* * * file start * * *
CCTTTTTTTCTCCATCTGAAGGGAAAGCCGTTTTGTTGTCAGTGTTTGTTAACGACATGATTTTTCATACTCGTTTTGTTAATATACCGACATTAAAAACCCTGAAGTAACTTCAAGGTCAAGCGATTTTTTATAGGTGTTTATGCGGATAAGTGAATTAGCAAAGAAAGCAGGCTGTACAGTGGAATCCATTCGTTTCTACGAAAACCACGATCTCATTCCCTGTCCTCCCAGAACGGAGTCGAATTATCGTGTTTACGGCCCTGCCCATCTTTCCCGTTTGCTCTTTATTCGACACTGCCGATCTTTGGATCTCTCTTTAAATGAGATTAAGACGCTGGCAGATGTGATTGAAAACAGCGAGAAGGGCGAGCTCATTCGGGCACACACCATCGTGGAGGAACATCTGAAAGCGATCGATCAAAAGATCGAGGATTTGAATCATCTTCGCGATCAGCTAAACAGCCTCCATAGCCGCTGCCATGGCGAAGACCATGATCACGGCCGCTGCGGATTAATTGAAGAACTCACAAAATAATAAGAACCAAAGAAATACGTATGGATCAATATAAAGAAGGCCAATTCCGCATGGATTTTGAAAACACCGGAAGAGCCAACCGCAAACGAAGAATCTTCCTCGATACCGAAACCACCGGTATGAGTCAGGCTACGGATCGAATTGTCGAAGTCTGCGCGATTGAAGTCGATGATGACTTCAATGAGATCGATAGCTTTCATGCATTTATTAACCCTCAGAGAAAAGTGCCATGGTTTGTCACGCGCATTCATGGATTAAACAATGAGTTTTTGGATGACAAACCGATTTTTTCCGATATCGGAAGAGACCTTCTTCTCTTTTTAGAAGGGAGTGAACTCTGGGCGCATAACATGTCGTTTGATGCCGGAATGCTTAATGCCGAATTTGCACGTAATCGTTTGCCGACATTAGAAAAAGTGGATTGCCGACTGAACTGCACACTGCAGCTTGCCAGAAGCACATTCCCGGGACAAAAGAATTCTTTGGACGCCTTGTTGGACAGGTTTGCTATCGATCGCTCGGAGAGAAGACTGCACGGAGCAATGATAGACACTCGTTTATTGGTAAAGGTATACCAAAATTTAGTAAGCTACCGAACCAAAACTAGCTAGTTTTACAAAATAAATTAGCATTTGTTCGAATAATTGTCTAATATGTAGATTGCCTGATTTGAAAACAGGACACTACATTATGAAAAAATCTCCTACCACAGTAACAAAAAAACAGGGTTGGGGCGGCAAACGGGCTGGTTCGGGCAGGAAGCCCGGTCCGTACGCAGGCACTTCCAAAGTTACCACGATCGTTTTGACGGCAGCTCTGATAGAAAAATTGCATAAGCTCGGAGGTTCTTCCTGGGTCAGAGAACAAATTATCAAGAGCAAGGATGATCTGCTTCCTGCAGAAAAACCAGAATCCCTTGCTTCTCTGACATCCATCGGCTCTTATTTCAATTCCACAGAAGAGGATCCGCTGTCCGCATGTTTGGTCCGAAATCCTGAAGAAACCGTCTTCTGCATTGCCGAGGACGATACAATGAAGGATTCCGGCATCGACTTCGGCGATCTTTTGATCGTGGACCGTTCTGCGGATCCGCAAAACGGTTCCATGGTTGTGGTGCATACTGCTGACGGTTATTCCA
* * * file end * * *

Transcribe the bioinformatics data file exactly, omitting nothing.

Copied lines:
CCTTTTTTTCTCCATCTGAAGGGAAAGCCGTTTTGTTGTCAGTGTTTGTTAACGACATGATTTTTCATACTCGTTTTGTTAATATACCGACATTAAAAACCCTGAAGTAACTTCAAGGTCAAGCGATTTTTTATAGGTGTTTATGCGGATAAGTGAATTAGCAAAGAAAGCAGGCTGTACAGTGGAATCCATTCGTTTCTACGAAAACCACGATCTCATTCCCTGTCCTCCCAGAACGGAGTCGAATTATCGTGTTTACGGCCCTGCCCATCTTTCCCGTTTGCTCTTTATTCGACACTGCCGATCTTTGGATCTCTCTTTAAATGAGATTAAGACGCTGGCAGATGTGATTGAAAACAGCGAGAAGGGCGAGCTCATTCGGGCACACACCATCGTGGAGGAACATCTGAAAGCGATCGATCAAAAGATCGAGGATTTGAATCATCTTCGCGATCAGCTAAACAGCCTCCATAGCCGCTGCCATGGCGAAGACCATGATCACGGCCGCTGCGGATTAATTGAAGAACTCACAAAATAATAAGAACCAAAGAAATACGTATGGATCAATATAAAGAAGGCCAATTCCGCATGGATTTTGAAAACACCGGAAGAGCCAACCGCAAACGAAGAATCTTCCTCGATACCGAAACCACCGGTATGAGTCAGGCTACGGATCGAATTGTCGAAGTCTGCGCGATTGAAGTCGATGATGACTTCAATGAGATCGATAGCTTTCATGCATTTATTAACCCTCAGAGAAAAGTGCCATGGTTTGTCACGCGCATTCATGGATTAAACAATGAGTTTTTGGATGACAAACCGATTTTTTCCGATATCGGAAGAGACCTTCTTCTCTTTTTAGAAGGGAGTGAACTCTGGGCGCATAACATGTCGTTTGATGCCGGAATGCTTAATGCCGAATTTGCACGTAATCGTTTGCCGACATTAGAAAAAGTGGATTGCCGACTGAACTGCACACTGCAGCTTGCCAGAAGCACATTCCCGGGACAAAAGAATTCTTTGGACGCCTTGTTGGACAGGTTTGCTATCGATCGCTCGGAGAGAAGACTGCACGGAGCAATGATAGACACTCGTTTATTGGTAAAGGTATACCAAAATTTAGTAAGCTACCGAACCAAAACTAGCTAGTTTTACAAAATAAATTAGCATTTGTTCGAATAATTGTCTAATATGTAGATTGCCTGATTTGAAAACAGGACACTACATTATGAAAAAATCTCCTACCACAGTAACAAAAAAACAGGGTTGGGGCGGCAAACGGGCTGGTTCGGGCAGGAAGCCCGGTCCGTACGCAGGCACTTCCAAAGTTACCACGATCGTTTTGACGGCAGCTCTGATAGAAAAATTGCATAAGCTCGGAGGTTCTTCCTGGGTCAGAGAACAAATTATCAAGAGCAAGGATGATCTGCTTCCTGCAGAAAAACCAGAATCCCTTGCTTCTCTGACATCCATCGGCTCTTATTTCAATTCCACAGAAGAGGATCCGCTGTCCGCATGTTTGGTCCGAAATCCTGAAGAAACCGTCTTCTGCATTGCCGAGGACGATACAATGAAGGATTCCGGCATCGACTTCGGCGATCTTTTGATCGTGGACCGTTCTGCGGATCCGCAAAACGGTTCCATGGTTGTGGTGCATACTGCTGACGGTTATTCCA